Lim, E. P., Hendon, H. H., Boschat, G., Hudson, D., Thompson, D. W., Dowdy, A. J., and Arblaster, J. M.: Australian hot and dry extremes induced by weakenings of the stratospheric polar vortex, Nat. Geosci., 12, 896–901, https://doi.org/10.1038/s41561-019-0456-x, 2019. a

Lofverstrom, M.: A dynamic link between high-intensity precipitation events in southwestern North America and Europe at the Last Glacial Maximum, Earth Planet. Sc. Lett., 534, 116081, https://doi.org/10.1016/j.epsl.2020.116081, 2020. a

Lorenz, E. N.: Seasonal and Irregular Variations of the Northern Hemisphere Sea-Level Pressure Profile, J. Meteorol., 8, 52–59, https://doi.org/10.1175/1520-0469(1951)008<0052:saivot>2.0.co;2, 1951. a

Lu, Z., Liu, Z., Zhu, J., and Cobb, K. M.: A Review of Paleo El Niño-Southern Oscillation, Atmosphere, 9, 130, https://doi.org/10.3390/atmos9040130, 2018. a

Luetscher, M., Boch, R., Sodemann, H., Spötl, C., Cheng, H., Edwards, R. L., Frisia, S., Hof, F., and Müller, W.: North Atlantic storm track changes during the Last Glacial Maximum recorded by Alpine speleothems, Nat. Commun., 6, 27–32, https://doi.org/10.1038/ncomms7344, 2015. a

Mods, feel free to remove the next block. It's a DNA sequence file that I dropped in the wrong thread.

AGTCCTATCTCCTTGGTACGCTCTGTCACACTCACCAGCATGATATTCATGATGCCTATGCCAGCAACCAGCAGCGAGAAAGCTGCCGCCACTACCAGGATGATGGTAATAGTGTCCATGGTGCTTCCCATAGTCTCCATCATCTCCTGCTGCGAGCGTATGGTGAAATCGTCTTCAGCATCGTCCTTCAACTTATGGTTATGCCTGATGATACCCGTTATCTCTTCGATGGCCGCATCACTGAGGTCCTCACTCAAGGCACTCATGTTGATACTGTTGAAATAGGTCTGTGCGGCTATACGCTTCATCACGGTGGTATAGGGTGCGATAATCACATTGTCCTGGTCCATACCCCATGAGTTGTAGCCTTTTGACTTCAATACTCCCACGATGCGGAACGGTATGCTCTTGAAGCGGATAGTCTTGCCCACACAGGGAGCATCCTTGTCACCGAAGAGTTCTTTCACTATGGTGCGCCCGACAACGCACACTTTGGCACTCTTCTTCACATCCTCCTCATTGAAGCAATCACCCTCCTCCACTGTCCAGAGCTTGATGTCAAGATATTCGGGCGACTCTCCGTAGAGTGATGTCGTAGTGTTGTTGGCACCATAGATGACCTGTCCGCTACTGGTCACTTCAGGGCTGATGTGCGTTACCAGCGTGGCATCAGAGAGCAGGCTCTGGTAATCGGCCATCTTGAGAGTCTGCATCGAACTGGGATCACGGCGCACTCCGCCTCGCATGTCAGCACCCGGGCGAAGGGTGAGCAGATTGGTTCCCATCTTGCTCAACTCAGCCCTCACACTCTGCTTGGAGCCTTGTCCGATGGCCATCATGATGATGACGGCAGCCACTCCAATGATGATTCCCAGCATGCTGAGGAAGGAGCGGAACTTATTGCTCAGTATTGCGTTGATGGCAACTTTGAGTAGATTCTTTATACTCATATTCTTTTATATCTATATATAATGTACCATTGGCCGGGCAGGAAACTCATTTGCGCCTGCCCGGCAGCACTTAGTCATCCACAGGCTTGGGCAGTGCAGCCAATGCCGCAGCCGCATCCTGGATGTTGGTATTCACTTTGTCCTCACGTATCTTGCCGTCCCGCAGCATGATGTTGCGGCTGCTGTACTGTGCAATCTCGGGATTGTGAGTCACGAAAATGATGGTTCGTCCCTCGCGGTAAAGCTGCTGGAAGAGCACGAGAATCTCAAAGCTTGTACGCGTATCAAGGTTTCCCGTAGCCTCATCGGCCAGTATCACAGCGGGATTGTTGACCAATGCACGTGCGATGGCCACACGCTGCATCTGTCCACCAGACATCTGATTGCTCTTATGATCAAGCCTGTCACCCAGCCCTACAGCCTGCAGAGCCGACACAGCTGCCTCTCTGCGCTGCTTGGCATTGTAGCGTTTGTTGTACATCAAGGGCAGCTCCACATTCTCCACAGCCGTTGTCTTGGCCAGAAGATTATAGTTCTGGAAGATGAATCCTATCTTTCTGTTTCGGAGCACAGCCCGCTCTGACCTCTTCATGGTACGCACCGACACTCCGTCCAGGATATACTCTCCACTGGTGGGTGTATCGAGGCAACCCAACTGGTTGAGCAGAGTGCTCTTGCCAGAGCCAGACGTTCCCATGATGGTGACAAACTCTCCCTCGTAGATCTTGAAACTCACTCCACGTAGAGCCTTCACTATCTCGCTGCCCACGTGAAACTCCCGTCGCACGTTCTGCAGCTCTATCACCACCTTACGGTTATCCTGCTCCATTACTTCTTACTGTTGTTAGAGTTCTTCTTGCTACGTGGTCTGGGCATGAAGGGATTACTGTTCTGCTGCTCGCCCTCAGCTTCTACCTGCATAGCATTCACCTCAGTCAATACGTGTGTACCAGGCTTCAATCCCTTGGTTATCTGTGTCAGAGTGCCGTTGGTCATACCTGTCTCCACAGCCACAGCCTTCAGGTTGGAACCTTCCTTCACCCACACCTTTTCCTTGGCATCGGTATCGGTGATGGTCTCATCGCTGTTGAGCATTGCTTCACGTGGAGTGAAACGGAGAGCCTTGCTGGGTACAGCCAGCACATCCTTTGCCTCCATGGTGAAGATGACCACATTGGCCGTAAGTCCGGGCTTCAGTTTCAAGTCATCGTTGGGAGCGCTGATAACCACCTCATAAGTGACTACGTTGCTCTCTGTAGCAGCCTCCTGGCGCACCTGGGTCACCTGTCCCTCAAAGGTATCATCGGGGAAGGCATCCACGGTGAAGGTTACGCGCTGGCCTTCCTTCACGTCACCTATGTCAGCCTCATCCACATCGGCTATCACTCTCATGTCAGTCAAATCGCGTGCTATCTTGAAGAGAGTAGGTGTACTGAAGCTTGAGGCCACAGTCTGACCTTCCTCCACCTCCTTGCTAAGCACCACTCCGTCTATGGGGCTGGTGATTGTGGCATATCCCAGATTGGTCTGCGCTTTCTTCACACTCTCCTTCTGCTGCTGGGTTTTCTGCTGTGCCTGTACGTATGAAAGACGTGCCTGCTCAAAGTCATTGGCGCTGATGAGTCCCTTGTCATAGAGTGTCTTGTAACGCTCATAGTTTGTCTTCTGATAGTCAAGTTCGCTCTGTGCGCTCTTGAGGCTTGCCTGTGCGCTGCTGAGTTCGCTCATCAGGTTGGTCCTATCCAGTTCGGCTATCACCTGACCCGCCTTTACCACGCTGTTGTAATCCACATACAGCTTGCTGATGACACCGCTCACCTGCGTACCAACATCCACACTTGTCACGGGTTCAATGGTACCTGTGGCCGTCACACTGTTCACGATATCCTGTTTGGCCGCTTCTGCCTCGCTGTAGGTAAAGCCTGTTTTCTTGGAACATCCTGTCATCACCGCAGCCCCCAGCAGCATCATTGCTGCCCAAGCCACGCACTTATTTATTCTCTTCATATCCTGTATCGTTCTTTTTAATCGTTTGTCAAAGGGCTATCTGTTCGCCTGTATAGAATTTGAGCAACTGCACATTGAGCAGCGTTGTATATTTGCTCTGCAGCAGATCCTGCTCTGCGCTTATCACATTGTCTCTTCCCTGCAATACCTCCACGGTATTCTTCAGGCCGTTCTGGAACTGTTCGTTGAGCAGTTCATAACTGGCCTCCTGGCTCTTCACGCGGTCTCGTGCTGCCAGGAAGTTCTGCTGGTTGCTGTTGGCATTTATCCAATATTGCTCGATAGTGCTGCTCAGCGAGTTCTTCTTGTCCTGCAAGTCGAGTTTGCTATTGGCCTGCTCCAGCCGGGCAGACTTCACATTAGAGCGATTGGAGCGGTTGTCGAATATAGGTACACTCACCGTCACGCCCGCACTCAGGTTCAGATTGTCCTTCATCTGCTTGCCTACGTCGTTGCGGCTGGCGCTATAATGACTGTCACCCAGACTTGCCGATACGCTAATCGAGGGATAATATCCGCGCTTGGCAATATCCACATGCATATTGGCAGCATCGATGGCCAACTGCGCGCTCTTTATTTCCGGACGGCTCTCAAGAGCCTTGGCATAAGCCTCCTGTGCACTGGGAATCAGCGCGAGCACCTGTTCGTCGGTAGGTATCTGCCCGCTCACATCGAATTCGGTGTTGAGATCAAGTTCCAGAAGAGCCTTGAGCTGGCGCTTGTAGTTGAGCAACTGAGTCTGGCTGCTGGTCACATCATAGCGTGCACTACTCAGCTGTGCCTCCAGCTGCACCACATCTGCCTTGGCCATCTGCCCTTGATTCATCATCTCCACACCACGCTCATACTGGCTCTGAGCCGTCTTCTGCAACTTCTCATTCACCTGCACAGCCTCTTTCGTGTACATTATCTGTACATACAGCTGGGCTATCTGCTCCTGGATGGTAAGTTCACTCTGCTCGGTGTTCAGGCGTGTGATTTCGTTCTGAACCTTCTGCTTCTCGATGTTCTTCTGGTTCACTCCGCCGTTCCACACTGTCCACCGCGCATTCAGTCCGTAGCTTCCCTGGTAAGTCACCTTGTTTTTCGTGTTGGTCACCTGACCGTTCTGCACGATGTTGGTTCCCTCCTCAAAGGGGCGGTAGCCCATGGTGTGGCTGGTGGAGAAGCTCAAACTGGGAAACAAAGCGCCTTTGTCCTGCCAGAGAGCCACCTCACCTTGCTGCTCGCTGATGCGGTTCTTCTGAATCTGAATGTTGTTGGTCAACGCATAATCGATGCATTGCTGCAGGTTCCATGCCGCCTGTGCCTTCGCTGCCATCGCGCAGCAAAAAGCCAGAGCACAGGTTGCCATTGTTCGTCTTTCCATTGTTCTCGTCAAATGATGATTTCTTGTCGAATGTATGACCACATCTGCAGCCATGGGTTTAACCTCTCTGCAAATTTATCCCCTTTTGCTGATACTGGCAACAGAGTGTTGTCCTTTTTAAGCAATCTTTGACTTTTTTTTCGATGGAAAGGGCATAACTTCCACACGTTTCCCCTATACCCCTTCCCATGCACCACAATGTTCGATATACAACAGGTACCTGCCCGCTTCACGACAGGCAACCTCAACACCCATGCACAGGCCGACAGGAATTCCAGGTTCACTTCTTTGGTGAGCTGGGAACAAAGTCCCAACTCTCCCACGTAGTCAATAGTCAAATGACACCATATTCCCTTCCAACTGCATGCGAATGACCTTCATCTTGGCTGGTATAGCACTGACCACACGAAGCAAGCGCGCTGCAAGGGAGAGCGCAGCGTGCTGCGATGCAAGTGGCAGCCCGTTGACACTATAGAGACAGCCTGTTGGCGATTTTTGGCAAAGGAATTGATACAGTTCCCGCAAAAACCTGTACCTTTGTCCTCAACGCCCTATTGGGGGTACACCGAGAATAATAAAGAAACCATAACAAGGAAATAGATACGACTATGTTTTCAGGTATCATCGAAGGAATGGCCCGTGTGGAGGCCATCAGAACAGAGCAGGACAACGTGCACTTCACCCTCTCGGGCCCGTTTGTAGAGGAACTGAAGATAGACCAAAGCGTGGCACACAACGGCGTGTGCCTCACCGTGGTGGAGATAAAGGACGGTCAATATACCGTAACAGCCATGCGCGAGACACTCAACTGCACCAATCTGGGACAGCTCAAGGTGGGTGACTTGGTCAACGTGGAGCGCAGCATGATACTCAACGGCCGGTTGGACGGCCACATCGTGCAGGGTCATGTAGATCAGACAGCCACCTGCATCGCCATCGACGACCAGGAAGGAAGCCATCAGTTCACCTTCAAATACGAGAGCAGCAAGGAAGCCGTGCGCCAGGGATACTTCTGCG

Mantua, N. J., Hare, S. R., Zhang, Y., Wallace, J. M., and Francis, R. C.: A Pacific Interdecadal Climate Oscillation with Impacts on Salmon Production, B. Am. Meteorol. Soc., 78, 1069–1079, https://doi.org/10.1175/1520-0477(1997)078<1069:APICOW>2.0.CO;2, 1997. a, b, c

Marcott, S. A., Shakun, J. D., Clark, P. U., and Mix, A. C.: A reconstruction of regional and global temperature for the past 11,300 years, Science, 339, 1198–201, https://doi.org/10.1126/science.1228026, 2013. a

MARGO project members: Constraints on the magnitude and patterns of ocean cooling at the Last Glacial Maximum, Nat. Geosci., 2, 127–132, https://doi.org/10.1038/ngeo411, 2009. a

Marshall, G. J.: Trends in the Southern Annular Mode from observations and reanalyses, J. Climate, 16, 4134–4143, https://doi.org/10.1175/1520-0442(2003)016<4134:TITSAM>2.0.CO;2, 2003. a, b

Meehl, G. A. and Hu, A.: Megadroughts in the Indian monsoon region and southwest North America and a mechanism for associated multidecadal Pacific Sea surface temperature anomalies, J. Climate, 19, 1605–1623, https://doi.org/10.1175/JCLI3675.1, 2006. a